• Missing

    Feb 18, 2012, 11.42 AMby ieltayib

    Sewing fan, thanks for the link, it did help.

  • Patti_12-28-2011_large

    Feb 18, 2012, 03.12 PMby patti-r

    You need a zipper foot although regular zipper foot may work might be best to get the one for invisible zipper. You need to know the shank type of your machine this shows how to measure:


    Remember your machine from former post found just google: SunStar KM-250A zipper foot

    You could hand pick the zipper not hard looks great on fine fabric can be time consuming.

    Personally I use the regular zipper foot for all my machines, although they came with the invisible feet also find it works better for me.

    Never made the Homemade Dress Form but if you do a search many have, others may have more input.

    Member Kate’s Measurement Chart:http://www.diceyhome.free-online.co.uk/KatePages/Learning/Measuring/Taking-measurements.htm

    Cutting and Grading Chart: http://www.threadsmagazine.com/item/4424/quick-reference-for-cut-and-spread-pattern-grading

    This is old kind of crude but may help a little on alterations:http://aces.nmsu.edu/pubs/_c/c-228.html

  • 20596winter_20fairy_large

    Feb 18, 2012, 03.13 PMby sewingfan1

    I don’t think it would work with a normal zipper foot as you have to get the stitches so close to the teeth to make sure it’s invisible. You could baste it in place using a normal foot I guess or maybe with a zigzag foot and move the needle position from centre to left/right depending on which side of the zipper you’re working on . It might be fiddly trying to hand sew it as you’d have to be rolling open the coil as you sew, I’ve never tried it.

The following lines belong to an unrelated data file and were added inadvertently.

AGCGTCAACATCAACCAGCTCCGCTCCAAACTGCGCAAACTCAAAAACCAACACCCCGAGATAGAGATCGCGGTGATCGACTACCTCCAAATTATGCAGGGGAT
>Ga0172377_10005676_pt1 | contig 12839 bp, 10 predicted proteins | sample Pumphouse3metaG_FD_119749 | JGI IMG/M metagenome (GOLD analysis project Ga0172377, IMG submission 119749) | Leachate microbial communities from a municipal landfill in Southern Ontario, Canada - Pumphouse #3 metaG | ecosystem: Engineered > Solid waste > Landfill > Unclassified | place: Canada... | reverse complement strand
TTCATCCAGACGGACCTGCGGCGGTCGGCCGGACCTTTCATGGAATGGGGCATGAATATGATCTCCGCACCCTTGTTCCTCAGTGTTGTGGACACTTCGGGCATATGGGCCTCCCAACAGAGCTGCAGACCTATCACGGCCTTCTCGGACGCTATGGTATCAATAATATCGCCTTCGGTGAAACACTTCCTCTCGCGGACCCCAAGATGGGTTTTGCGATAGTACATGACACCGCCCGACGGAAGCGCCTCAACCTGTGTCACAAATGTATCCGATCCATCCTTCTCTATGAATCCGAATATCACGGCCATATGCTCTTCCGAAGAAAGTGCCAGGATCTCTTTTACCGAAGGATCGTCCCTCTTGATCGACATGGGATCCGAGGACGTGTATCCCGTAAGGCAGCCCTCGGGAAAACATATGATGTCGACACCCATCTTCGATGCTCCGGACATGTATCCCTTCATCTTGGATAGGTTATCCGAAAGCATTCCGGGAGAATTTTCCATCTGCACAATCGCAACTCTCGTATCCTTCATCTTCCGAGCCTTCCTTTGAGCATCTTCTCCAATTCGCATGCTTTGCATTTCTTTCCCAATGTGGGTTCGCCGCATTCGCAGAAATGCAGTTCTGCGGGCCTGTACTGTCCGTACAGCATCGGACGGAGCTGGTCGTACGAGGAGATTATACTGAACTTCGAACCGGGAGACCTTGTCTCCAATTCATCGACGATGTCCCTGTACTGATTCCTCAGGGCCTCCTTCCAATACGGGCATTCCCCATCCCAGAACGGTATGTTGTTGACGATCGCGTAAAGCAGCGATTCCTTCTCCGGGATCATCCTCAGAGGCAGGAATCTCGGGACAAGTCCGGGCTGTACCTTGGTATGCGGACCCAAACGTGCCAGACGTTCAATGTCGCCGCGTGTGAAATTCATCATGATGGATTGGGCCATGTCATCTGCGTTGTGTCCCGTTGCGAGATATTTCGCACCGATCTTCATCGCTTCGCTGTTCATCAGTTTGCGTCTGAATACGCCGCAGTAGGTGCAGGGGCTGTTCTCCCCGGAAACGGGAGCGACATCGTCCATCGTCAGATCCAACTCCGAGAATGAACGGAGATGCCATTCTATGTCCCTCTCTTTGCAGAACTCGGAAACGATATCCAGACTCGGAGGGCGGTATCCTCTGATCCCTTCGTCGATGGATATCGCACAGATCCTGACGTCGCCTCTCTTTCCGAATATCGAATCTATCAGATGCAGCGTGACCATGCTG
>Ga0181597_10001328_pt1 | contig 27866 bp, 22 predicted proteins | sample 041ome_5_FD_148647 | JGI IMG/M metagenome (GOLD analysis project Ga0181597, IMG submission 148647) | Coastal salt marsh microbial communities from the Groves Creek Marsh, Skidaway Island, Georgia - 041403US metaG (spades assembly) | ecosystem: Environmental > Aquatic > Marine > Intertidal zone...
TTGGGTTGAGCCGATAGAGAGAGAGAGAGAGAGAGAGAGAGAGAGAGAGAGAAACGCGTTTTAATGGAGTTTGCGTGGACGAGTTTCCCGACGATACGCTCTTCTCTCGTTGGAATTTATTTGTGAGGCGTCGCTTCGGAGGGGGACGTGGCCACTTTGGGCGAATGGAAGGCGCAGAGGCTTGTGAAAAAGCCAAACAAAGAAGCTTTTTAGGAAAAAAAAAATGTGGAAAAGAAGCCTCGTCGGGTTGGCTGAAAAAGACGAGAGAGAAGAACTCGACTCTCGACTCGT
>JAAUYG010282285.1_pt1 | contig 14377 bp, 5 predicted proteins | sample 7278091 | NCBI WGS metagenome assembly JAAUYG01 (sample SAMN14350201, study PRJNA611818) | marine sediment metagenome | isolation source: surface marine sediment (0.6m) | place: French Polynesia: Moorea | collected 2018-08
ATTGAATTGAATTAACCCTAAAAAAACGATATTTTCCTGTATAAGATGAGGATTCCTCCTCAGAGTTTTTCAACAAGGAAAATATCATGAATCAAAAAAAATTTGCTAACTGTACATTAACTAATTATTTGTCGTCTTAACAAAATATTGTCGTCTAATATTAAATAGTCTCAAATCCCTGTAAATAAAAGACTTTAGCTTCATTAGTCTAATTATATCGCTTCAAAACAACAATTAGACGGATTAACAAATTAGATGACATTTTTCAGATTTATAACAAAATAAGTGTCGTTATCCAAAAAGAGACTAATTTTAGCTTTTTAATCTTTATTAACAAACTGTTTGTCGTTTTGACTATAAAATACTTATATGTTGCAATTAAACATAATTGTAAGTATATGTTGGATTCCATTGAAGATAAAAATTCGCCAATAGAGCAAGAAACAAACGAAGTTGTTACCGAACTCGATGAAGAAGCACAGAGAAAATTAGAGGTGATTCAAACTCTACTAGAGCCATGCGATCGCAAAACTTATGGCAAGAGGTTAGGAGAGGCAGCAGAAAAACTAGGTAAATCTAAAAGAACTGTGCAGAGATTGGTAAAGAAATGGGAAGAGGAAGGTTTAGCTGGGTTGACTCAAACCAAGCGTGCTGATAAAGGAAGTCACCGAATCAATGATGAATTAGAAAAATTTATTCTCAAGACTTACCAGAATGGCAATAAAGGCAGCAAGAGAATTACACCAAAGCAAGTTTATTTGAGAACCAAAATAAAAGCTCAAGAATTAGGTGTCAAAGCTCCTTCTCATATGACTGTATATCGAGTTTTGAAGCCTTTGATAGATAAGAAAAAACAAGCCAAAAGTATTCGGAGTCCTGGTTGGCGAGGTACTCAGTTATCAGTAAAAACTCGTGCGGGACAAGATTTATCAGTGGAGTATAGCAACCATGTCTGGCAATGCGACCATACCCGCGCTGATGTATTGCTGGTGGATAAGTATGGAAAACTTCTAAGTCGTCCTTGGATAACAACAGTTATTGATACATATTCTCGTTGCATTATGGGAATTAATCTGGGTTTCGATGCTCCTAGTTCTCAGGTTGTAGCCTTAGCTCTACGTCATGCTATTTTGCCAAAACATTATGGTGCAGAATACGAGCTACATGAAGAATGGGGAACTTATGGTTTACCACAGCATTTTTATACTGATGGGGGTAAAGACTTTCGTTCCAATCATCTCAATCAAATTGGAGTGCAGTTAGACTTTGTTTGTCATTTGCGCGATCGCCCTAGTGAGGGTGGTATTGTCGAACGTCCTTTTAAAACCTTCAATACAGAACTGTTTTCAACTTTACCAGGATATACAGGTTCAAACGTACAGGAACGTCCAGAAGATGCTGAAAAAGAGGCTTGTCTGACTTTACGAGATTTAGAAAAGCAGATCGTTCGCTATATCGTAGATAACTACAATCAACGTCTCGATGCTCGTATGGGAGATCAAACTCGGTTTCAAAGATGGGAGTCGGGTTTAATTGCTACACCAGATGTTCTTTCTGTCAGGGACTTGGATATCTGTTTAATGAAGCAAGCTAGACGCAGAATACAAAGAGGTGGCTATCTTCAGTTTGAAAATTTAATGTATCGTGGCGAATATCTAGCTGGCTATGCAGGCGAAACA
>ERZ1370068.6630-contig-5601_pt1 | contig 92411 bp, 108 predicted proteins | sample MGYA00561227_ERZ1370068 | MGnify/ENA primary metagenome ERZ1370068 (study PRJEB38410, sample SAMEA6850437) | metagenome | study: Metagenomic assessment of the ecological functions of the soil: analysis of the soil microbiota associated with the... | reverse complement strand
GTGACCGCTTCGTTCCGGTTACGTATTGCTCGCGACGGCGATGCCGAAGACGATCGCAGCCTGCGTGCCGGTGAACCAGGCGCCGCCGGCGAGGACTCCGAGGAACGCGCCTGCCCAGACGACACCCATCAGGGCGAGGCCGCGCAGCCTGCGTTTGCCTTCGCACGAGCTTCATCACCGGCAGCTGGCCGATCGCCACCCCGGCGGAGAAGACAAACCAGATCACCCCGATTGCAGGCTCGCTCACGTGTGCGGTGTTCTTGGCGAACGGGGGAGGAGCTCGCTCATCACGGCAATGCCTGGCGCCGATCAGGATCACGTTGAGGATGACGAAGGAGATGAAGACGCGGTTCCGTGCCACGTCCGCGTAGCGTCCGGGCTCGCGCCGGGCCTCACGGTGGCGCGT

If you have a sewing shop near you, or you’ve got a few days to spare while you wait for it to come through the post I’d say it’s definitely worth your buying a zipper foot (and an invisible zipper foot) as they’re so handy to have and only cost a couple of pounds or so. :-)

  • 20596winter_20fairy_large

    Feb 18, 2012, 03.17 PMby sewingfan1

    Re your other question, I haven’t made a duct tape dress form so can’t help there, it might be worth your posting that as a separate message as maybe someone will spot your question and answer more readily if that’s the heading of your post. You may only get people clicking on this post who have info on inserting zippers. I’m pretty sure I have seen posts on this site from people either asking whether they were any good or asking for help in making them.

  • 985f0154fdefdf284531d76b36fbffee7a42548e_large

    Feb 18, 2012, 07.05 PMby katexxxxxx

    If you want the dress to be tight fitting, DO NOT rely on the zipper to hold it closed or hold you in! make it fit and use either hooks and eyes or ‘corset tape’ to close the dress and take the strain, and the zipper over the top to cover it up if you need to.

  • Logo4957b_large

    Feb 19, 2012, 05.52 AMby jenss-1

    Hello, It may not be clear in the other comments but…you will need an “invisible zipper foot” to sew on the invisible zipper. A regular zipper foot will not allow the needle to get close enough to the teeth of the invisible zipper. It can still be sewn, but it will probably not look as neat or “invisible” as it could. Some zipper brands (like YKK) sell cheapo plastic feet and usually come with adapters to work with various machines. The invisible zipper foot has a channel on the bottom which the teeth of the zipper pass through during sewing. The plastic YKK foot that I have used also has little wheels in the front to help it move along (although I’m not sure if this actually aids in the process or not). Otherwise, look at a regular buttonhole foot—they sometimes have channels on the bottom that can work in a similar manner in a pinch.